Original Research

Sustainability of a rural volunteer program (Nav-CARE): a case study


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Wendy Duggleby1
PhD, RN, Professor *

Barbara Pesut2 PhD, RN, Professor

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Grace Warner3
PhD, Associate Professor

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Cheryl Nekolaichuk4
PhD, R.Psych, Professor

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Lars K Hallstrom5
PhD, Professor and Director of the Alberta Center for Sustainable Rural Communities

Brittany Elliott6 MN, RN, Research Assistant

Jennifer Swindle7 PhD, Research Coordinator

Sunita Ghosh8 PhD, P.Stat., Associate Clinical Professor


1 Faculty of Nursing, University of Alberta Level 3, Edmonton Clinic Health Academy, 11405 87 Avenue, Edmonton, Alberta T6G 1C9, Canada

2 School of Nursing, University of British Columbia Okanagan, 1157 Research Way, Kelowna, BC V2Y 1Y1, Canada

3 School of Occupational Therapy, Dalhousie University, Halifax, Nova Scotia B3H 4R2, Canada

4 Division of Palliative Care Medicine, Faculty of Medicine and Dentistry, University of Alberta, c/o Palliative Institute, 404 Health Services Centre, 1090 Youville Drive West Edmonton, Alberta T6L 0A3, Canada

5 Department of Political Studies (Augustana Faculty) and Department of Resource Economics and Environmental Sociology, University of Alberta, Alberta T4V 2R3, Canada

6, 7 Faculty of Nursing, University of Alberta, Level 3, Edmonton Clinic Health Academy, 11405 87 Avenue, Edmonton, Alberta T6G 1C9, Canada

8 Alberta Health Services–Cancer Control Alberta; and Department of Medical Oncology and Department of Mathematical and Statistical Sciences, University of Alberta, 11560 University Avenue, Edmonton, Alberta T6G 1Z2, Canada

ACCEPTED: 1 September 2020

early abstract:

Introduction: Nav-CARE (Navigation: Connecting Accessing Resourcing and Engaging) is an evidence-based program that was implemented over one year in a rural community in western Canada. Nav-CARE uses volunteers who are trained in navigation to facilitate access to resources and provide social support to older persons living in the community with serious illness such as cancer, congestive heart failure and chronic obstructive pulmonary disease. Following implementation in which Nav-CARE was found to be feasible, acceptable, and have positive outcomes, Nav-CARE was integrated into the local community-based hospice society program. Two years after a successful implementation it continued to be sustainable in this same rural community. The purpose of this study was to explore the key factors that facilitated the sustainability of  Nav-CARE in a rural hospice society.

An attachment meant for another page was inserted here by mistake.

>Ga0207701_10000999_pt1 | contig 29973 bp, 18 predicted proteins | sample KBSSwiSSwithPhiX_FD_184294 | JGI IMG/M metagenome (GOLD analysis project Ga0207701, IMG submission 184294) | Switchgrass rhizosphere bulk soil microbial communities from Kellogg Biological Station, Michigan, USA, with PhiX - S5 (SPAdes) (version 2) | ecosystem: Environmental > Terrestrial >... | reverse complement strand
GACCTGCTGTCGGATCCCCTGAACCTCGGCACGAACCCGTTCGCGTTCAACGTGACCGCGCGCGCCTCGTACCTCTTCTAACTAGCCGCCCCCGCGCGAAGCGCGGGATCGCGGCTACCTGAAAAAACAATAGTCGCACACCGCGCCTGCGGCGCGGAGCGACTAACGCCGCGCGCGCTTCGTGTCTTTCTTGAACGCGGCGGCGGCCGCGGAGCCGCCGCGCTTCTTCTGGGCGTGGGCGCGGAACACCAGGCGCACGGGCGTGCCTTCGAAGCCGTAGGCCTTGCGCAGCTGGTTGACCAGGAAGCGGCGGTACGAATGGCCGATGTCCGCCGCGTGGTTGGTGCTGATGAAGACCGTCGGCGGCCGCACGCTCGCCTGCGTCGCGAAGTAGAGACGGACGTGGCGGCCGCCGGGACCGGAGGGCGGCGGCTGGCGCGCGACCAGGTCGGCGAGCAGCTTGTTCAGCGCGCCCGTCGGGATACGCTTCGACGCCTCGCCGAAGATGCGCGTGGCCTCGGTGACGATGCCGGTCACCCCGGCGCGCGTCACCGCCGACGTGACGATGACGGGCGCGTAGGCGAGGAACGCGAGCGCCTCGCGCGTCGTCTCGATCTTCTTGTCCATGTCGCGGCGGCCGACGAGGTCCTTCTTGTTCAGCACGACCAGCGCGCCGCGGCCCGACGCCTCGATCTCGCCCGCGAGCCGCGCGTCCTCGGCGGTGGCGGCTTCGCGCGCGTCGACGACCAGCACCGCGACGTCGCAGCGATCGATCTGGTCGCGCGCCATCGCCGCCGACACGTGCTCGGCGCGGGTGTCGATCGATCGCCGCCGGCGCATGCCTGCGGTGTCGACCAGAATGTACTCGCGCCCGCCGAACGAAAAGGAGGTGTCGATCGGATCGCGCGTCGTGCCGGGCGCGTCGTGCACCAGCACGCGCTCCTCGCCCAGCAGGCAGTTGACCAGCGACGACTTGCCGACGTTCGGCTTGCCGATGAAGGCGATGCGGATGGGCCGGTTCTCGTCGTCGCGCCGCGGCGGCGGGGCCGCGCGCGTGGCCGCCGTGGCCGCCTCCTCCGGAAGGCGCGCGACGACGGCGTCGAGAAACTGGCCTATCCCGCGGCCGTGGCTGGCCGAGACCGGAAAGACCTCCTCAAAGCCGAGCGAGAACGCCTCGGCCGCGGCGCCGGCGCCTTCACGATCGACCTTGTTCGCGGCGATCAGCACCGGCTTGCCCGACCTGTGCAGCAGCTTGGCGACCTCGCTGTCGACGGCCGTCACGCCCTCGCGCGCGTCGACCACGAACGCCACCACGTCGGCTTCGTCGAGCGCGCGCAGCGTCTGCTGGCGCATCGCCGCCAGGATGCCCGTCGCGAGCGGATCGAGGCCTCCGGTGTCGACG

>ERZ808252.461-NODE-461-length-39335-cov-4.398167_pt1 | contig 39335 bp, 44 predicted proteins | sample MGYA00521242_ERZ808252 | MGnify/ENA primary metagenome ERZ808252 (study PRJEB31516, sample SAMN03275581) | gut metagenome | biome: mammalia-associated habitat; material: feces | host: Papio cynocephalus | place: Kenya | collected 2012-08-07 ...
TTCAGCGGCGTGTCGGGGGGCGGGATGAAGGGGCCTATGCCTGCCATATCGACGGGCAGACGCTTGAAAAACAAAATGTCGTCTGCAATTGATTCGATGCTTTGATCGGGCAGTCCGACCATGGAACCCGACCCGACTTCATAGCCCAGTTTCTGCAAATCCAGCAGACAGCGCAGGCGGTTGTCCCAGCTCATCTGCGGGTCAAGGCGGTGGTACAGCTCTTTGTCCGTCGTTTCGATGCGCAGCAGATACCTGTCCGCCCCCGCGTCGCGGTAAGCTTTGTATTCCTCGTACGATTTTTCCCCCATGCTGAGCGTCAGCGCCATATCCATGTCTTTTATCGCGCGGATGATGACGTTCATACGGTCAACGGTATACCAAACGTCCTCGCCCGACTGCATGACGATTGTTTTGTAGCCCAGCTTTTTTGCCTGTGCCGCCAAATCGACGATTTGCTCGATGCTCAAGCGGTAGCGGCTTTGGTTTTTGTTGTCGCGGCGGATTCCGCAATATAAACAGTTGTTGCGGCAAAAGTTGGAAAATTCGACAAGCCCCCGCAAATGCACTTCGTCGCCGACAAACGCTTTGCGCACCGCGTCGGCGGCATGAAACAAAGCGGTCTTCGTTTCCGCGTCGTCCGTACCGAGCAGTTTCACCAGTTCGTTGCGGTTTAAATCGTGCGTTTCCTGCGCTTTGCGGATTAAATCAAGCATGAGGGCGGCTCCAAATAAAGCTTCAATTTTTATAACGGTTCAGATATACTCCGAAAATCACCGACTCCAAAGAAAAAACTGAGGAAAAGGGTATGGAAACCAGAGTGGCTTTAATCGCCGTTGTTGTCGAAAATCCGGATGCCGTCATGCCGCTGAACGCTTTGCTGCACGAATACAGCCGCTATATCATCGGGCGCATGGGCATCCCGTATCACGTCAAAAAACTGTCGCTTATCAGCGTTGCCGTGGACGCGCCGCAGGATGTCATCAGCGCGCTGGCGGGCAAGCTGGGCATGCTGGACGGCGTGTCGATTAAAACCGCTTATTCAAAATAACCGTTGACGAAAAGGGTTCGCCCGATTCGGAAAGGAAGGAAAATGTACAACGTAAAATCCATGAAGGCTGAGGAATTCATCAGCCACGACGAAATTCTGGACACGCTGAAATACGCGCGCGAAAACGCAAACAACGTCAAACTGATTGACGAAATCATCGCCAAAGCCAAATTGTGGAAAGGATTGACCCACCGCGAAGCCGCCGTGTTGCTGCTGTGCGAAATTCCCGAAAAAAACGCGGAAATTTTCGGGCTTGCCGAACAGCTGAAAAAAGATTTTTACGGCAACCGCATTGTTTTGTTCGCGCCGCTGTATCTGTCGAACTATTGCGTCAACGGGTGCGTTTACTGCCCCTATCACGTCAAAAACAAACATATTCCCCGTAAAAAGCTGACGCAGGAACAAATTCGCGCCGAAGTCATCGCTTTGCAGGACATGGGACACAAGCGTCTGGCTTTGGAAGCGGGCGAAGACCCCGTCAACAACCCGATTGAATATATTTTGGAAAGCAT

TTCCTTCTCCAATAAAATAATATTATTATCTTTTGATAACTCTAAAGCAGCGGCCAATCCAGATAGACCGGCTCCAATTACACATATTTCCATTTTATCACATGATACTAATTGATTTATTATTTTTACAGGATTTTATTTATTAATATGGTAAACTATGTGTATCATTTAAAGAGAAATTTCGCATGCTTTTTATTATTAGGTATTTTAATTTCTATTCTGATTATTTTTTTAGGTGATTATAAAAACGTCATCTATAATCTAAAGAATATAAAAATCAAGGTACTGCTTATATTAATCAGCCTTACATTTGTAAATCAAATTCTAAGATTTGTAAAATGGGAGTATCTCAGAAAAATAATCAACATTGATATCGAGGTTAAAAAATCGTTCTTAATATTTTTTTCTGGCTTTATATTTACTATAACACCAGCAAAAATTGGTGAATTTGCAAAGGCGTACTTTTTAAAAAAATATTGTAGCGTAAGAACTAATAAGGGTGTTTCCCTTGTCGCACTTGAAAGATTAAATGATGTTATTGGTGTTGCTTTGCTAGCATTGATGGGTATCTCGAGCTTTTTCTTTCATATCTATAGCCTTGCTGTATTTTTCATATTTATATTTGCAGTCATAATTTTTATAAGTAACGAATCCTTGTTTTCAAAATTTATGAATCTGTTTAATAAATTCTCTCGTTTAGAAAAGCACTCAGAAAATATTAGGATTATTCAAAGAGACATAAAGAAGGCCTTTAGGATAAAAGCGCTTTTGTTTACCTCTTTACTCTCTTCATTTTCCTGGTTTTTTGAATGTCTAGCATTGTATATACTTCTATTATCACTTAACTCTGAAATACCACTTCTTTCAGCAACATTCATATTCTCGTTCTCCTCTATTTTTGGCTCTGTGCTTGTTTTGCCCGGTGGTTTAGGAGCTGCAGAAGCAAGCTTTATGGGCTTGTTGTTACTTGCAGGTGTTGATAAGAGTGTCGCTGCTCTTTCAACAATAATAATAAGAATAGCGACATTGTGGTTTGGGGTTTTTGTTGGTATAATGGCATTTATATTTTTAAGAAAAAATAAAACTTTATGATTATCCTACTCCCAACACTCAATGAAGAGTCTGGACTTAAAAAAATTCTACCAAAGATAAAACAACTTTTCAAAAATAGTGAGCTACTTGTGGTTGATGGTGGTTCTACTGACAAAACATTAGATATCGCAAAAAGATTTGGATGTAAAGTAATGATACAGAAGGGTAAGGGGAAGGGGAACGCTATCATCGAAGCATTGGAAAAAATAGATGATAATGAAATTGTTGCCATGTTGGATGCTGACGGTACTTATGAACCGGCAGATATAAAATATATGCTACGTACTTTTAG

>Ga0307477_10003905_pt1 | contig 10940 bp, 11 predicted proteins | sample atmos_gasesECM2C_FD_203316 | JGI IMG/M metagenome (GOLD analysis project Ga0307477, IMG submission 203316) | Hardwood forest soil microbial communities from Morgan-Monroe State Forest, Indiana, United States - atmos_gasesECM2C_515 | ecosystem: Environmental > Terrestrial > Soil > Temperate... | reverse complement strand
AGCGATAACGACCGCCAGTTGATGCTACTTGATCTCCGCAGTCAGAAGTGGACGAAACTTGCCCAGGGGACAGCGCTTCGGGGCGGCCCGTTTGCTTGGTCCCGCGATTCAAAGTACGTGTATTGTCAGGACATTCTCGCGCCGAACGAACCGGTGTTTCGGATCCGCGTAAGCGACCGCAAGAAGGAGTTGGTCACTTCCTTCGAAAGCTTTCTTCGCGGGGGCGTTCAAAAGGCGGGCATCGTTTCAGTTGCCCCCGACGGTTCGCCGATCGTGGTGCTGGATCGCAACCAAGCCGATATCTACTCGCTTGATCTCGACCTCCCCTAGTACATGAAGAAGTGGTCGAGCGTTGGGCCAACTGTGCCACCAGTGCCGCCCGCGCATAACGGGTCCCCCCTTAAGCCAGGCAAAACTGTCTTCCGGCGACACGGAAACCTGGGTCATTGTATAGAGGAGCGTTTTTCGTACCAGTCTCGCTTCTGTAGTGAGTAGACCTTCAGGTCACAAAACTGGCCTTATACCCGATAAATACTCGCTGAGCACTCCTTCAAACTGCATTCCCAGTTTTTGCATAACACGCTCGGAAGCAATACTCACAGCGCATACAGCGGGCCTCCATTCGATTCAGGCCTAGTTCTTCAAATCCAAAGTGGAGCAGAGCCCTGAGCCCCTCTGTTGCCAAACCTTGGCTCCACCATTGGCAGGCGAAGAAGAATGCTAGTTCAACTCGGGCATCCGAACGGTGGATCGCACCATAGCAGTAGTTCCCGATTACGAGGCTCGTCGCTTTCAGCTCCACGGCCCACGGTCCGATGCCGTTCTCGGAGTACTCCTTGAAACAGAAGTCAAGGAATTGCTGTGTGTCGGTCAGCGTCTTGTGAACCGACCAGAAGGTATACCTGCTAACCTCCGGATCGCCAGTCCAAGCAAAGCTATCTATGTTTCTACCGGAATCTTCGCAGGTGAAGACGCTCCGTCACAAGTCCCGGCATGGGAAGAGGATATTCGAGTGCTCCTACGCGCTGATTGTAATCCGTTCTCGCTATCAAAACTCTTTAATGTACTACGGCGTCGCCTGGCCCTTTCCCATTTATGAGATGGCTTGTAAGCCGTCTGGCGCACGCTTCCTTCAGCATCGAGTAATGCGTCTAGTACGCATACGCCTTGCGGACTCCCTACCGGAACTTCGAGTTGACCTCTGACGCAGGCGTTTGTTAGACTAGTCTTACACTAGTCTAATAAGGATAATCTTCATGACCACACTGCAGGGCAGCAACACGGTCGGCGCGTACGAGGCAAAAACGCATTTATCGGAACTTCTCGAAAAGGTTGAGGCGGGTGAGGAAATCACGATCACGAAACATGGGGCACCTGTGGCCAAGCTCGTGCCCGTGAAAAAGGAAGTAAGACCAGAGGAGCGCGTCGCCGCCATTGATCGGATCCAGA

Methods: A qualitative single case study design was used with multiple data sources collected at different times: a) pre-implementation, b) Nav-CARE program implementation (one-year time period), c) immediately post implementation and d) after implementation (6 months to 2 years). Data included individual interviews with community stakeholders (n=9), the study volunteer coordinator (n=1), hospice society coordinator (n-1) and Nav-CARE volunteers (n=9). As well it included meeting notes of volunteer debriefing sessions and meetings with stakeholders planning for sustainability of Nav-CARE that were held during the one-year implementation. Data were organized using the i-PARIHS (integrated Promoting Action on Research Implementation in Health Services) framework (a well known implementation framework). Once this organization was complete, data were analyzed using Yin’s qualitative case study approach.
Results: The findings from this case study suggested that key factors in facilitating  sustainability of a rural community intervention (Nav-CARE) were the organizational context (inner context) and facilitation (facilitator and facilitation processes). Additionally the inner context included: a)  the fit of Nav-CARE with the organization’s priorities, b) the absorptive capacity of the organization, and c) organizational structure and mechanisms to integrate Nav-CARE into current programs.  Furthermore the hospice society was well established and supported by the rural community. The role of the facilitator and the planned facilitation processes (training of volunteer navigators, ongoing support and planning events) were key factors in the sustainability of the Nav-CARE program. The findings found that the formal role of the facilitator in the implementation and sustainability of Nav-CARE in this rural community required skills and knowledge, as well as ongoing mentorship. As well the facilitation process for Nav-CARE included formal sustainability planning meetings involving stakeholders.
Conclusions: Using the i-PARIHS framework and a case study approach, key factors for facilitating sustainability were identified. The role of the facilitator, the facilitation processes and the characteristics of the organizational context were important for the sustainability of Nav-CARE. Future research is needed to understand how to assess and enhance an organization’s sustainability capacity and also the impact of additional facilitator training and mentoring. This study provides a foundation for future research and adds to the discussion of the issue of sustainability of evidence-based interventions in rural community settings.